Published on March 28th, 2014 | by Anna Ashton


Jet lag disrupts daily gene activity

Jet lag is something of a mystery and one that still escapes the clutches of big pharma companies. Despite a number of solutions allegedly available — some distinctly dubious, like these headphones that claim to prevent jet lag by lighting up your ears — there is no way to avoid jet lag and the lethargic fog that ensues. A recent study has shed some light on the puzzle, revealing profound changes in gene expression following disruption to sleeping patterns similar to those which occur with jet lag.

What causes jet lag?

Jet lag is caused when the sleeping and waking cycle is out of sync with the body’s central biological clock — the molecular pacemaker which controls the circadian rhythms of the body. This clock coordinates the activity of numerous other biological clocks around the body which collectively drive the body’s daily rhythms in physiology and behaviour, including temperature and eating. It uses light to keep the internal clock in line with the environment, but it can take a while to adapt to changes in daylight hours, causing the slow adaptation to new time zones that people experience with jet lag.

Jet lag in the lab

Scientists at Surrey University simulated severe jet lag in healthy volunteers by delaying their sleep by four hours on three consecutive days, therefore shifting their sleep-wake cycle forward by 12 hours so that it became mismatched with their body clock, as occurs with jet lag. Importantly, the volunteers were not sleep deprived — the study aimed only to determine the effects of a sleeping pattern that is out of sync with the body clock. The results of the study are staggering; over 1,000 genes were found to be disrupted following the changes in sleeping routine. Genes which usually rise and fall in a regular daily pattern of activity lost their rhythm, whereas other genes which previously showed no daily changes started a new rhythm of activity. Genes affected included those involved in regulating the body clock itself, which in turn control circadian rhythms and therefore influence a number of physiological processes. These findings may explain the negative effects of jet leg, and other sleep disruptive activities such as shift work.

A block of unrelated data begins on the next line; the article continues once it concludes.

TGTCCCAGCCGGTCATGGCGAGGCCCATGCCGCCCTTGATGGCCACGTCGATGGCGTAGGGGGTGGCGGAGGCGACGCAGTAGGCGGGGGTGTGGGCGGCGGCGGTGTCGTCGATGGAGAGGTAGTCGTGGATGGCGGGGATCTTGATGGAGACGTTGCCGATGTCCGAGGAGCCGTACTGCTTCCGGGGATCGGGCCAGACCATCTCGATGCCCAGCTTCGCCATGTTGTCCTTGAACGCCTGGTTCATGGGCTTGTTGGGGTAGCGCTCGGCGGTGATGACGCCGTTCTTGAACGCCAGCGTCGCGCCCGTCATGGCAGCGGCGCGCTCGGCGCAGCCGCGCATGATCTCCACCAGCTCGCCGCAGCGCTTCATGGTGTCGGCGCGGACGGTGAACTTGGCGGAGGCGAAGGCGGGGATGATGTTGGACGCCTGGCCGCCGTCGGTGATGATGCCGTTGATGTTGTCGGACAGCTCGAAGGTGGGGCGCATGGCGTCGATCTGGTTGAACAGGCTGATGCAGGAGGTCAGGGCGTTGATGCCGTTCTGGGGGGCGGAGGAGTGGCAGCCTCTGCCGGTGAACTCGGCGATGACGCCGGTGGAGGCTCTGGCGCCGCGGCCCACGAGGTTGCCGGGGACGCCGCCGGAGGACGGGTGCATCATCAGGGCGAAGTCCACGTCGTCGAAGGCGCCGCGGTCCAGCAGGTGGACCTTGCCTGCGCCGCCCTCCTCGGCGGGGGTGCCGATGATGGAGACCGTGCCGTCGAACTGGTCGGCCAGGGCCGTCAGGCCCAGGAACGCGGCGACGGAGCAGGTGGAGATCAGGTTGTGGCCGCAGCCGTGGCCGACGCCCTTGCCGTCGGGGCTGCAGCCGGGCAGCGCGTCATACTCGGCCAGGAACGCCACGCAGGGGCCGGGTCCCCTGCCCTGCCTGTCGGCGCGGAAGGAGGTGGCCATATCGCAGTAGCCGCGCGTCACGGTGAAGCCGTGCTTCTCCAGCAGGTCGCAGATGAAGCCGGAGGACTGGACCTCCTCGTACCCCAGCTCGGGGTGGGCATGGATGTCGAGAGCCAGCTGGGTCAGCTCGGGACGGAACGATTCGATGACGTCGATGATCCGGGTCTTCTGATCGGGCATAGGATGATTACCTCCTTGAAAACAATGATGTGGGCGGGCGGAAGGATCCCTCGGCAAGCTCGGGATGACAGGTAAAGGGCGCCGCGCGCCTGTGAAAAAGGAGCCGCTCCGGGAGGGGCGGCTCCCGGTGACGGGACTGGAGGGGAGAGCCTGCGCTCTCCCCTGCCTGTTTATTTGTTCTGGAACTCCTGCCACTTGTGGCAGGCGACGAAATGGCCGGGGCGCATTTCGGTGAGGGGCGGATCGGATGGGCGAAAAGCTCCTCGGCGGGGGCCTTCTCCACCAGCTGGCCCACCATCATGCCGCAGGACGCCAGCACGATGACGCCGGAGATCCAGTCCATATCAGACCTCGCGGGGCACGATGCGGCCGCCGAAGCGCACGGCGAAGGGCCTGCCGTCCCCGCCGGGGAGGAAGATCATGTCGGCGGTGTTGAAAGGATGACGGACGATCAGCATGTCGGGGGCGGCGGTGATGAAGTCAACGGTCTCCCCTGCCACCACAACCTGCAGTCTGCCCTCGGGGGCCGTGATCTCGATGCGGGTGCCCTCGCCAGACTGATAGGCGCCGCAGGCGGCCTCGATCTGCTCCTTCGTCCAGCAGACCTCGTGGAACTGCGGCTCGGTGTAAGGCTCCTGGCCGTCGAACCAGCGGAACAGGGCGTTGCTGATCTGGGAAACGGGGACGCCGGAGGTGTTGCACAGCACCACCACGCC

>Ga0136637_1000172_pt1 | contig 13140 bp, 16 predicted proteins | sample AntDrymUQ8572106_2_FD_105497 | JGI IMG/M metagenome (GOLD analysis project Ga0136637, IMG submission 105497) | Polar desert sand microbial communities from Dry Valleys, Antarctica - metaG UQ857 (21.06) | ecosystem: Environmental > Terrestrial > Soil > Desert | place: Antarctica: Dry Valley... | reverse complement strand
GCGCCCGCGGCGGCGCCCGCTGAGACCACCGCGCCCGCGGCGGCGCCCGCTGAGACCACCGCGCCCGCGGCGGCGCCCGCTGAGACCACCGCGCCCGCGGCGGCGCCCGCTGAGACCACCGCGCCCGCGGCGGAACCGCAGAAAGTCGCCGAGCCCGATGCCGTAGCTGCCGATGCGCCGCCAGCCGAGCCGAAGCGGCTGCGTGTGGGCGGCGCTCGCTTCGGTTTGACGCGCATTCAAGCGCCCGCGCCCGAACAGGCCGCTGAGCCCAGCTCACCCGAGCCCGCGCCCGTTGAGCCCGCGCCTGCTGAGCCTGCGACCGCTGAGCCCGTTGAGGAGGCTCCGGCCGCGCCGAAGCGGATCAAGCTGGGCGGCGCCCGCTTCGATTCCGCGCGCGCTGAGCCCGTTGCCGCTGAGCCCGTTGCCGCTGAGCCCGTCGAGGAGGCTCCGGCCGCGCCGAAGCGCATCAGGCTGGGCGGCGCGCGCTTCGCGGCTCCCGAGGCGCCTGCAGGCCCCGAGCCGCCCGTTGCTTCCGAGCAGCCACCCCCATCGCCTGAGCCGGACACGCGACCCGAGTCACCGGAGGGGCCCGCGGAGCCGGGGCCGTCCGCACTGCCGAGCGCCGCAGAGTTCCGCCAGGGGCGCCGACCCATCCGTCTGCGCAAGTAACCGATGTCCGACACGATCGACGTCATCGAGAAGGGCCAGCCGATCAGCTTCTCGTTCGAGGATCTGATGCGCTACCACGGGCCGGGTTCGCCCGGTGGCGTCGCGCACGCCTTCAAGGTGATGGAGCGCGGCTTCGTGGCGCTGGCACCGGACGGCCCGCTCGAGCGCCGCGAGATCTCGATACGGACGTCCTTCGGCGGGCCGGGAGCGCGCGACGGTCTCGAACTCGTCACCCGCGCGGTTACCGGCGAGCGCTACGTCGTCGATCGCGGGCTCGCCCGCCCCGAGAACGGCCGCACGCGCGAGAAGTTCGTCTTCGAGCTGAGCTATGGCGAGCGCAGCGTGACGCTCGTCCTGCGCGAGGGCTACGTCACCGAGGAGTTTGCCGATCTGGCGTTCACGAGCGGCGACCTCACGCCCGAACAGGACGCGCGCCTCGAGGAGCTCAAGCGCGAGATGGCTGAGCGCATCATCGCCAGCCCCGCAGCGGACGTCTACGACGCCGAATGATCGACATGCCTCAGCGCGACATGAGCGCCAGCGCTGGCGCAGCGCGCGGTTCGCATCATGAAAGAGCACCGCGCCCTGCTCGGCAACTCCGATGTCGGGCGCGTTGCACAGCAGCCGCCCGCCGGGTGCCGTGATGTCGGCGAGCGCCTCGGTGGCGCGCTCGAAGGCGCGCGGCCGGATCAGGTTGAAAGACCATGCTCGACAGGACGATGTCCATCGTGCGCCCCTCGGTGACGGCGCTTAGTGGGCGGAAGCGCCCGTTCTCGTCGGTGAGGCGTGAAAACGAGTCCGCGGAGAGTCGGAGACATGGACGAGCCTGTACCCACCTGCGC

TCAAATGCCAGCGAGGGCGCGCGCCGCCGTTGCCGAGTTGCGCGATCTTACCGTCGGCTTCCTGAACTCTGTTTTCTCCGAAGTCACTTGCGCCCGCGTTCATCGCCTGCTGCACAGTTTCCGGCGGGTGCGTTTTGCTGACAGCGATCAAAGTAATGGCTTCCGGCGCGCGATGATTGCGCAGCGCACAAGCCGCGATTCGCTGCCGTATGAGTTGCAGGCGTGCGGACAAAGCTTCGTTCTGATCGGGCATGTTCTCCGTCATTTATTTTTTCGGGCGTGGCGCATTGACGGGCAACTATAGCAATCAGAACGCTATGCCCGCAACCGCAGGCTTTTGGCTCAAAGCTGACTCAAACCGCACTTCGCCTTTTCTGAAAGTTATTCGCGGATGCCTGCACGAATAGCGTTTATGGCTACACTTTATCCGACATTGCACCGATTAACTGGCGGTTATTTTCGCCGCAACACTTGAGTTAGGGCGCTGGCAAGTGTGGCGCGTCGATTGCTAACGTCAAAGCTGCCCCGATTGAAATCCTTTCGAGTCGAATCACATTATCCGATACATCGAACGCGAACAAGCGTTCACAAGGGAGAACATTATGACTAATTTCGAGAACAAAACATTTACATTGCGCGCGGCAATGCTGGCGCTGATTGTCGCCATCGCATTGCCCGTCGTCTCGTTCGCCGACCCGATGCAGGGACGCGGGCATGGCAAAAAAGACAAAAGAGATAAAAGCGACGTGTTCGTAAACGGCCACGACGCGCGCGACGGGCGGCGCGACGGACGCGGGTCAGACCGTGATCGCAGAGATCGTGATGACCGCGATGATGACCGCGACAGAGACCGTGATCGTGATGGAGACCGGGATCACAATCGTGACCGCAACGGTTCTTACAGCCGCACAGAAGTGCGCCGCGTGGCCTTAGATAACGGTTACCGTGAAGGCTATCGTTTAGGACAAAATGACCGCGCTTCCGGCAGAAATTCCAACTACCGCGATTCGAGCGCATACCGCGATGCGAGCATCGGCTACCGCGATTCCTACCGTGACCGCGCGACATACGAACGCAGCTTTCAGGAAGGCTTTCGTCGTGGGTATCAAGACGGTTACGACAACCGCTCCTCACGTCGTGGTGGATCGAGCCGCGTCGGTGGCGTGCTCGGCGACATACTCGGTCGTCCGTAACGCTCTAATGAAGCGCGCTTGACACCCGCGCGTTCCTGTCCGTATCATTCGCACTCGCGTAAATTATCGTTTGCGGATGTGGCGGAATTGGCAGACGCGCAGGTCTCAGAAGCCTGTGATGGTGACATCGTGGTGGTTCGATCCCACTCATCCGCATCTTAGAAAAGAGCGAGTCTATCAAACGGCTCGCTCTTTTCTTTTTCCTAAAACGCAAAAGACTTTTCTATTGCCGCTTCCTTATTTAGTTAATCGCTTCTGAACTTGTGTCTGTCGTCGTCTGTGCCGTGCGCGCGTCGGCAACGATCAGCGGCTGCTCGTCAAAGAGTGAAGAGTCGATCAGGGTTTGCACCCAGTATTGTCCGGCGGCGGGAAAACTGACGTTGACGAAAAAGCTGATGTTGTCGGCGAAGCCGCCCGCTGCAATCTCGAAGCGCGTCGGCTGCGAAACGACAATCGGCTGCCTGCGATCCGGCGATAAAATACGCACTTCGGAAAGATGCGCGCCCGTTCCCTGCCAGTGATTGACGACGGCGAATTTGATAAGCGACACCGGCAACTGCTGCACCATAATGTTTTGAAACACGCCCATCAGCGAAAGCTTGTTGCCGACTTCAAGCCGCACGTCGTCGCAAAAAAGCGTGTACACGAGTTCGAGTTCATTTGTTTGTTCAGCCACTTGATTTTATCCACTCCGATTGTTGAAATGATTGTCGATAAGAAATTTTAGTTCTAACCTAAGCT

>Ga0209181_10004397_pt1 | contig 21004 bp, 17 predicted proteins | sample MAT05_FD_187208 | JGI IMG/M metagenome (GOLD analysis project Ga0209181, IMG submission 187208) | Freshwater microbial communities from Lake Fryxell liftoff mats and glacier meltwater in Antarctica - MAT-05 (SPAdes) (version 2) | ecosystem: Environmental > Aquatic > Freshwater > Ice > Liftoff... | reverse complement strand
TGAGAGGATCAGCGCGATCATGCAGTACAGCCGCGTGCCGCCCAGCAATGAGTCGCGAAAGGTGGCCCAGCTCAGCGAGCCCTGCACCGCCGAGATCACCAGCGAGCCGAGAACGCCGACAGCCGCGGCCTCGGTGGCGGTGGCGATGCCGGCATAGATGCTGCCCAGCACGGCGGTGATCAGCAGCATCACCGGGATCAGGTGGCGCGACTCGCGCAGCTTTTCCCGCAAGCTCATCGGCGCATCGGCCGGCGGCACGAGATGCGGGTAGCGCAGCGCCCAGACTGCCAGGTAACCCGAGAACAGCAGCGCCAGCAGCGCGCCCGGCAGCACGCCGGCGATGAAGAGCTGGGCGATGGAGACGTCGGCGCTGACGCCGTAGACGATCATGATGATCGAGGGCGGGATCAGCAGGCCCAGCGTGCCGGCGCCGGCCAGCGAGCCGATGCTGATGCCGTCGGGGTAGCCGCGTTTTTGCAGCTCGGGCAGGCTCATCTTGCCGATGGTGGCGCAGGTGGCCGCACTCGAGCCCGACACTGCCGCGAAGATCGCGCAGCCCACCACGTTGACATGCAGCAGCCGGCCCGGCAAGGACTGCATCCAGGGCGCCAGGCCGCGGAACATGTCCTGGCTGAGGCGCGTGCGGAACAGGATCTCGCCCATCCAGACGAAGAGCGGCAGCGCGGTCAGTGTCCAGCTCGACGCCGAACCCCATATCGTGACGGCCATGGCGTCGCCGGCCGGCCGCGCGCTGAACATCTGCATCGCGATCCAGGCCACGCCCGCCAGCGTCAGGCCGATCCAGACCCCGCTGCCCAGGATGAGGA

Jet lag and beyond

This study’s importance goes beyond long-haul flights to exotic destinations, as it is also relevant to how particular medicines work. Many drugs need to be taken at the right time of day in order to work properly, such as the cholesterol-busting drug Mevacor, which is most effective when taken at night when the levels of its target enzyme are at their highest. Similarly, this study may have implications for the treatment of diseases with an established circadian rhythm — cardiovascular disease is one such disease where daily changes in the activity of platelets in the blood mean that a blood clot is more likely to occur in the morning, causing a higher incidence of heart attacks at this time of the day. Most importantly this study demonstrates the influence of the body clock and importance of keeping all our physiological systems in the same time zone.

Featured image by Alberto Vaccaro (CC BY 2.0) at Flickr.
Article image of aircraft window by oishi (CC BY 2.0) at Flickr.

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About the Author

is a PhD student in Neuroscience at the University of Aberdeen.

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